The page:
[Numpy-discussion] asanyarray vs. asarray

Ralf Gommers ralf.gommers at gmail.com
Fri Oct 19 18:28:28 EDT 2018


On Fri, Oct 19, 2018 at 4:15 PM Hameer Abbasi <einstein.edison at gmail.com>
wrote:

> Hi!
>
> On Friday, Oct 19, 2018 at 6:09 PM, Stephan Hoyer <shoyer at gmail.com>
> wrote:
> I don't think it makes much sense to change NumPy's existing usage of
> asarray() to asanyarray() unless we add subok=True arguments (which default
> to False). But this ends up cluttering NumPy's public API, which is also
> undesirable.
>
> Agreed so far.
>

I'm not sure I agree. "subok" is very unpythonic; the average numpy library
function should work fine for a well-behaved subclass (i.e. most things out
there except np.matrix).

>
> The preferred way to override NumPy functions going forward should be
> __array_function__.
>
>
> I think we should “soft support” i.e. allow but consider unsupported, the
> case where one of NumPy’s functions is implemented in terms of others and
> “passing through” an array results in the correct behaviour for that array.
>

I don't think we have or want such a concept as "soft support". We intend
to not break anything that now has asanyarray, i.e. it's supported and
ideally we have regression tests for all such functions. For anything we
transition over from asarray to asanyarray, PRs should come with new tests.


>
> On Fri, Oct 19, 2018 at 8:13 AM Marten van Kerkwijk <
> m.h.vankerkwijk at gmail.com> wrote:
>
>> There are exceptions for `matrix` in quite a few places, and there now is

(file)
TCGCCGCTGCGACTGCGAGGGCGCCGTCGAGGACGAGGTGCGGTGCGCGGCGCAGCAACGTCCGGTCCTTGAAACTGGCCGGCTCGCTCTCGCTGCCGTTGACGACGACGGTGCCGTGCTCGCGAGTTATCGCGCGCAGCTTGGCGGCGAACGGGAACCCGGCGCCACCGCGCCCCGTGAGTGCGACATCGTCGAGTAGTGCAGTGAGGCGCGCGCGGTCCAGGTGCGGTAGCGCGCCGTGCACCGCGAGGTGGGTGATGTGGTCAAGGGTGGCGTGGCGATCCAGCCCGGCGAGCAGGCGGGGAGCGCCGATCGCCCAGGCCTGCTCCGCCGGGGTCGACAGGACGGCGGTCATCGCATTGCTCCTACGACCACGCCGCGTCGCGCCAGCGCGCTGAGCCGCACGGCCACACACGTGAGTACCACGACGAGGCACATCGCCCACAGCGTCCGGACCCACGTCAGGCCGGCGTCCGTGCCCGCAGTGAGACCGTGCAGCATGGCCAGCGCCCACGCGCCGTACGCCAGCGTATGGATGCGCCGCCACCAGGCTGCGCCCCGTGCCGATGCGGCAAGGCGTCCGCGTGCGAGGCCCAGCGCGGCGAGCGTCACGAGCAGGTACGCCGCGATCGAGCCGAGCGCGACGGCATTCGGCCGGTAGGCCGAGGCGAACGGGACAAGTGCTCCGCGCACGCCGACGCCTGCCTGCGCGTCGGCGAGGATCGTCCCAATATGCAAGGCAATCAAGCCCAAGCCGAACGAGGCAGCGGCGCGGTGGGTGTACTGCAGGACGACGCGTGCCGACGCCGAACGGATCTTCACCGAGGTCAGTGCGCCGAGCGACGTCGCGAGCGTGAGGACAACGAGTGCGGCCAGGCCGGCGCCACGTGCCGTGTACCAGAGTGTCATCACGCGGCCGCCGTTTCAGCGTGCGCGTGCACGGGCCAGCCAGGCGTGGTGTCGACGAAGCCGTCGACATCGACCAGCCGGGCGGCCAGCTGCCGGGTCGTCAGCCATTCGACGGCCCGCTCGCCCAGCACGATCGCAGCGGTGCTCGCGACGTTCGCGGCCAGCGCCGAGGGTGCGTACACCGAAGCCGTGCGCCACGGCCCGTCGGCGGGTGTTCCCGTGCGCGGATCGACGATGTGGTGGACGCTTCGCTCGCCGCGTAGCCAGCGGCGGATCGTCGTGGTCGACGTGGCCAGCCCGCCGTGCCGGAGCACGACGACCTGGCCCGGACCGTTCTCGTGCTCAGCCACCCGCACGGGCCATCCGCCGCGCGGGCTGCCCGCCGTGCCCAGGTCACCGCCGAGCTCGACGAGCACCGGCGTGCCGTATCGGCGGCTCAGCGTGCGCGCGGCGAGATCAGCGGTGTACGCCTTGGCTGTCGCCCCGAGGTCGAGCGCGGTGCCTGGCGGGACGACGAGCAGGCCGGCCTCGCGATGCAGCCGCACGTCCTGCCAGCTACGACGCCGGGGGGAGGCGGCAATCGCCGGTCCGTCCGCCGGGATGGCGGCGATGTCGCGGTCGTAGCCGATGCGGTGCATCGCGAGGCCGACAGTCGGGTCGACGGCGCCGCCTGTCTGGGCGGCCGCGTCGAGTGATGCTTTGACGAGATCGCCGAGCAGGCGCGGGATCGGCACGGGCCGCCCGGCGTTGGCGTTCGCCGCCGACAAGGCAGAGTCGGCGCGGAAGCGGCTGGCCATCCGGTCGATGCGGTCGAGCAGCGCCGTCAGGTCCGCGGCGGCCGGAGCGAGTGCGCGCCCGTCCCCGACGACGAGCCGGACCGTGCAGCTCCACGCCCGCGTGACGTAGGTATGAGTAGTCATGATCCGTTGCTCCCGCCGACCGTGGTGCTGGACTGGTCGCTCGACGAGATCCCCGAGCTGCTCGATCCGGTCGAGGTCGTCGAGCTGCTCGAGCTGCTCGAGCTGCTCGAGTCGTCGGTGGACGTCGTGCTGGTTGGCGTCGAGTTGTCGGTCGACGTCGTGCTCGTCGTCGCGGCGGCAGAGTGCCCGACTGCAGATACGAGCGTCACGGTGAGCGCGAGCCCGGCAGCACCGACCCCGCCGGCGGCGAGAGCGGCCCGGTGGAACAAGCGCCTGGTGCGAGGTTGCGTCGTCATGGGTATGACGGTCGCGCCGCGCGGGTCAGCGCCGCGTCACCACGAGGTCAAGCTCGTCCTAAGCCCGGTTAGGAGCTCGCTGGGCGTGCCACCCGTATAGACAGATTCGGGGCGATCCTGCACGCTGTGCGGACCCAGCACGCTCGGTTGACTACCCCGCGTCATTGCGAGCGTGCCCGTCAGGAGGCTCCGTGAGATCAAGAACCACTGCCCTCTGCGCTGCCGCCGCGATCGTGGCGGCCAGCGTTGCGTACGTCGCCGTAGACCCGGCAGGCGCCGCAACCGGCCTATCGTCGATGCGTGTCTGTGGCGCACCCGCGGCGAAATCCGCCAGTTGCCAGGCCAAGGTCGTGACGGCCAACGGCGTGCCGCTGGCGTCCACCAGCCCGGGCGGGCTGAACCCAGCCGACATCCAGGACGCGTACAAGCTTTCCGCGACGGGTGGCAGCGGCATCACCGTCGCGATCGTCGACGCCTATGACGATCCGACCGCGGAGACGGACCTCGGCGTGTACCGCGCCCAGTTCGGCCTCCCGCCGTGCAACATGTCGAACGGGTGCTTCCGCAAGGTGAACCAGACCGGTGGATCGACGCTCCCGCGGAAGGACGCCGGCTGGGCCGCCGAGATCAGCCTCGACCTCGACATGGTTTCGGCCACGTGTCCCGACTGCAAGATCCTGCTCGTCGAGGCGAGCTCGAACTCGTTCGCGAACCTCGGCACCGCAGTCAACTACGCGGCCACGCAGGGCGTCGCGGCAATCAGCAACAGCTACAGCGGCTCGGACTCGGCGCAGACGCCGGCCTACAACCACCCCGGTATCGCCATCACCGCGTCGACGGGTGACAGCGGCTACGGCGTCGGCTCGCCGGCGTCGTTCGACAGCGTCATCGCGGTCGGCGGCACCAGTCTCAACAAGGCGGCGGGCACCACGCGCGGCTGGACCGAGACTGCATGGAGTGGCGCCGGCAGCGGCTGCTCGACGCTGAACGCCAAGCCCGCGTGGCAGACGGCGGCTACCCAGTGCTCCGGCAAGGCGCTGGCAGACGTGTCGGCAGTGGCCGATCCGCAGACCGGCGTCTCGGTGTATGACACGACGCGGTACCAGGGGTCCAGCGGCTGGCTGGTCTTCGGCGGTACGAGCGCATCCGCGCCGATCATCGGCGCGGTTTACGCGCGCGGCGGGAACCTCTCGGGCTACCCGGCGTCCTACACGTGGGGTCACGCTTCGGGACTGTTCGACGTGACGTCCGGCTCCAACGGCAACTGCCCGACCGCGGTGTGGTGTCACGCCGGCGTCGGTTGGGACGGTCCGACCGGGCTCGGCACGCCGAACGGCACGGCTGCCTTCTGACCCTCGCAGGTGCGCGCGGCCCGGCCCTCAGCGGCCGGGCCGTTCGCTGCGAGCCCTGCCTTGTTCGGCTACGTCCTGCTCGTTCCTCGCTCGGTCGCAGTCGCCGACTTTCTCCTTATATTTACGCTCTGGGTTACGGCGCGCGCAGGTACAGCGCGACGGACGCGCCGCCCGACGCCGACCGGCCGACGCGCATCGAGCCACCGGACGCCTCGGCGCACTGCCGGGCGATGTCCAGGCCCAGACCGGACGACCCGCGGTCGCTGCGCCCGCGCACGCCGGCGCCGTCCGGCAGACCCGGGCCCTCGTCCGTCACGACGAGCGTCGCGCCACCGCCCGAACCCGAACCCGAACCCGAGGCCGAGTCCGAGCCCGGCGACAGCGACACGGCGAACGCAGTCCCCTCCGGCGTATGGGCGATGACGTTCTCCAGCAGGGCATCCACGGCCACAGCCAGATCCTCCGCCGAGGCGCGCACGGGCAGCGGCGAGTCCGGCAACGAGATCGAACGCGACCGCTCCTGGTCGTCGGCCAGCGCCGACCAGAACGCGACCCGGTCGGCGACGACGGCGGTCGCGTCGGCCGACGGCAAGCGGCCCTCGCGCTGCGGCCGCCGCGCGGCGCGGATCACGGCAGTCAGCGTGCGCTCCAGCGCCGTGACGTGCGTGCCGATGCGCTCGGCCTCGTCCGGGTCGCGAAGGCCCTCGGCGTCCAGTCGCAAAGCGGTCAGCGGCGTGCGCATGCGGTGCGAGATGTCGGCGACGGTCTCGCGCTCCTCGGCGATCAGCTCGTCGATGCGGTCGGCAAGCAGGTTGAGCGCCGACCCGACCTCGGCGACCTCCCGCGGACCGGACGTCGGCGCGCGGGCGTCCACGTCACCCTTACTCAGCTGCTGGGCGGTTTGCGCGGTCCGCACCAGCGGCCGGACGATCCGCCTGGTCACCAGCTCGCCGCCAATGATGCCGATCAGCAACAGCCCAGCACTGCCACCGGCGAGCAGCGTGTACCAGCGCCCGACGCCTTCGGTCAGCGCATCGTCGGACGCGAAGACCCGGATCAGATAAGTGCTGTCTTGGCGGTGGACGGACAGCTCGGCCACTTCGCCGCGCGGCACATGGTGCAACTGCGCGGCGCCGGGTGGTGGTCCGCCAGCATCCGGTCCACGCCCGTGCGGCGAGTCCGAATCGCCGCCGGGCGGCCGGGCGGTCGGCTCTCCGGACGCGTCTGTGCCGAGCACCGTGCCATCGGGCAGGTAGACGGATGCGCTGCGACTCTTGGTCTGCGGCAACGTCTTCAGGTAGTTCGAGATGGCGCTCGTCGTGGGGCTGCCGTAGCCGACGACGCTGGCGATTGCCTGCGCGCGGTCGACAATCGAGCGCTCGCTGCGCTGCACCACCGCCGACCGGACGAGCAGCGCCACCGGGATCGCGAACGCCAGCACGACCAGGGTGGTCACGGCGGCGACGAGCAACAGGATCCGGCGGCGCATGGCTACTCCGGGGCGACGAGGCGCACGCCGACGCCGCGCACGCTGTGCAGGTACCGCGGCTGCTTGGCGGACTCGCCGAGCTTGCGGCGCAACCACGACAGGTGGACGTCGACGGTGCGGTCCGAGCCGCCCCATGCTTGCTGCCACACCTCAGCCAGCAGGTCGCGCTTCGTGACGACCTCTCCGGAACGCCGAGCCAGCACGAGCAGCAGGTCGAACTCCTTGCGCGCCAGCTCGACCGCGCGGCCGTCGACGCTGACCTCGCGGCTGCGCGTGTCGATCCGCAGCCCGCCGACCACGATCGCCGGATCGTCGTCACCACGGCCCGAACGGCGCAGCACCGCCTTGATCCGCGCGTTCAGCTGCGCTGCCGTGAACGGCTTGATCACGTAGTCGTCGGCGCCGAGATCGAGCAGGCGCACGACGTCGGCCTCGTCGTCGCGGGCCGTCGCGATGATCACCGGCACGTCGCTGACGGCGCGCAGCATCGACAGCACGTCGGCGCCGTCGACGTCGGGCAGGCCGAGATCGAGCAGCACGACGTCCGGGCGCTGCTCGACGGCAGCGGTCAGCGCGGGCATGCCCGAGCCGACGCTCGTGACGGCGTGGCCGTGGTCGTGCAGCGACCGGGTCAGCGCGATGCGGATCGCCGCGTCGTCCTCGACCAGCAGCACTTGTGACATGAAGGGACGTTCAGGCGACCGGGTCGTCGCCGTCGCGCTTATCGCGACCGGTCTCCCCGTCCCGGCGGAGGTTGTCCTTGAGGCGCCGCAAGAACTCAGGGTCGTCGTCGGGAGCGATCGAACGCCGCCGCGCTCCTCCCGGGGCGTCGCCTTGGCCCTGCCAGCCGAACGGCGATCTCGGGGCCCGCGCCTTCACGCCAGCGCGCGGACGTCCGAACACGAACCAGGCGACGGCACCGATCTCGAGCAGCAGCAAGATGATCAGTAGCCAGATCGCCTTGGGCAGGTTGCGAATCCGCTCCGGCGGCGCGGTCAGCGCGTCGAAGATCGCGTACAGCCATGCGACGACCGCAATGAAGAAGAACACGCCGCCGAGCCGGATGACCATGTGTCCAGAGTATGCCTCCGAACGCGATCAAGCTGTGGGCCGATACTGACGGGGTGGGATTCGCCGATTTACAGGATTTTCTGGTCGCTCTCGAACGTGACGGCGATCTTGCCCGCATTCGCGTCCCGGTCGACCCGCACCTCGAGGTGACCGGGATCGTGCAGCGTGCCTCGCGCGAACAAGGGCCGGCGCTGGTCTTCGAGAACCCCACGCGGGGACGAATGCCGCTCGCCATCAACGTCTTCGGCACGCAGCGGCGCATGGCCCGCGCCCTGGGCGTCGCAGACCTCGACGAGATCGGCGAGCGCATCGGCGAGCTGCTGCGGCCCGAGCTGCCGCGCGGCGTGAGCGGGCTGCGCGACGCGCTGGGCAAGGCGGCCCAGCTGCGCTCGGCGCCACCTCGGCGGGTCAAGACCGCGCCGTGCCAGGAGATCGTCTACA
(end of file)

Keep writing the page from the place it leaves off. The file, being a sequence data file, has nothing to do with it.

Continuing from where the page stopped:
>> warning for `maxtrix` - it might not be bad to use `asanyarray` and add an
>> exception for `maxtrix`. Indeed, I quite like the suggestion by Eric Wieser
>> to just add the exception to `asanyarray` itself - that way when matrix is
>> truly deprecated, it will be a very easy change.
>>
> I don't quite understand this. Adding exceptions is not deprecation - we
then may as well just rip np.matrix out straight away.

What I suggested in the call about this issue is that it's not very
effective to treat functions like percentile/quantile one by one without an
overarching strategy. A way forward could be for someone to write an
overview of which sets of functions now have asanyarray (and actually work
with subclasses), which ones we can and want to change now, and which ones
we can and want to change after np.matrix is gone. Also, some guidelines
for new functions that we add to numpy would be handy. I suspect we've been
adding new functions that use asarray rather than asanyarray, which is
probably undesired.

Cheers,
Ralf



>
>> -- Marten
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> Best Regards,
> Hameer Abbasi
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